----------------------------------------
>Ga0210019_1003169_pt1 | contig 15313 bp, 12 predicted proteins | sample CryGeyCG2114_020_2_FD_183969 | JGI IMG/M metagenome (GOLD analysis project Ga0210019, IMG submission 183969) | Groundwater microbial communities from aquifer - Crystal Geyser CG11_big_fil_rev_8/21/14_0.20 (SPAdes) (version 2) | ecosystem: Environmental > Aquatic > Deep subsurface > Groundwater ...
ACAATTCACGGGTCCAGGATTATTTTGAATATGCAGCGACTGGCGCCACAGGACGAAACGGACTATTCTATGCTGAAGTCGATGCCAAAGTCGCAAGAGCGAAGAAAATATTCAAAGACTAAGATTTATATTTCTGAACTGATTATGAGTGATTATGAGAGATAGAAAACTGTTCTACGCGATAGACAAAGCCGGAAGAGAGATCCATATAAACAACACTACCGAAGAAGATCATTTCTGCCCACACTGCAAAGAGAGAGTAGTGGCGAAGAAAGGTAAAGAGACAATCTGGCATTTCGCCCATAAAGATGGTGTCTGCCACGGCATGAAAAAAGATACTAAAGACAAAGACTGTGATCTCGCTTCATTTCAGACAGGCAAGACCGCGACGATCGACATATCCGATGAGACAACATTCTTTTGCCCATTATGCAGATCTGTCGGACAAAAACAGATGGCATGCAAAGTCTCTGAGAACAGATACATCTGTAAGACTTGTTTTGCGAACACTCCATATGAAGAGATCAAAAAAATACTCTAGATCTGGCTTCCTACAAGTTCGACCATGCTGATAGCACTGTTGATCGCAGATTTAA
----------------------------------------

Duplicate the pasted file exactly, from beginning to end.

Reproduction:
>Ga0210019_1003169_pt1 | contig 15313 bp, 12 predicted proteins | sample CryGeyCG2114_020_2_FD_183969 | JGI IMG/M metagenome (GOLD analysis project Ga0210019, IMG submission 183969) | Groundwater microbial communities from aquifer - Crystal Geyser CG11_big_fil_rev_8/21/14_0.20 (SPAdes) (version 2) | ecosystem: Environmental > Aquatic > Deep subsurface > Groundwater ...
ACAATTCACGGGTCCAGGATTATTTTGAATATGCAGCGACTGGCGCCACAGGACGAAACGGACTATTCTATGCTGAAGTCGATGCCAAAGTCGCAAGAGCGAAGAAAATATTCAAAGACTAAGATTTATATTTCTGAACTGATTATGAGTGATTATGAGAGATAGAAAACTGTTCTACGCGATAGACAAAGCCGGAAGAGAGATCCATATAAACAACACTACCGAAGAAGATCATTTCTGCCCACACTGCAAAGAGAGAGTAGTGGCGAAGAAAGGTAAAGAGACAATCTGGCATTTCGCCCATAAAGATGGTGTCTGCCACGGCATGAAAAAAGATACTAAAGACAAAGACTGTGATCTCGCTTCATTTCAGACAGGCAAGACCGCGACGATCGACATATCCGATGAGACAACATTCTTTTGCCCATTATGCAGATCTGTCGGACAAAAACAGATGGCATGCAAAGTCTCTGAGAACAGATACATCTGTAAGACTTGTTTTGCGAACACTCCATATGAAGAGATCAAAAAAATACTCTAGATCTGGCTTCCTACAAGTTCGACCATGCTGATAGCACTGTTGATCGCAGATTTAA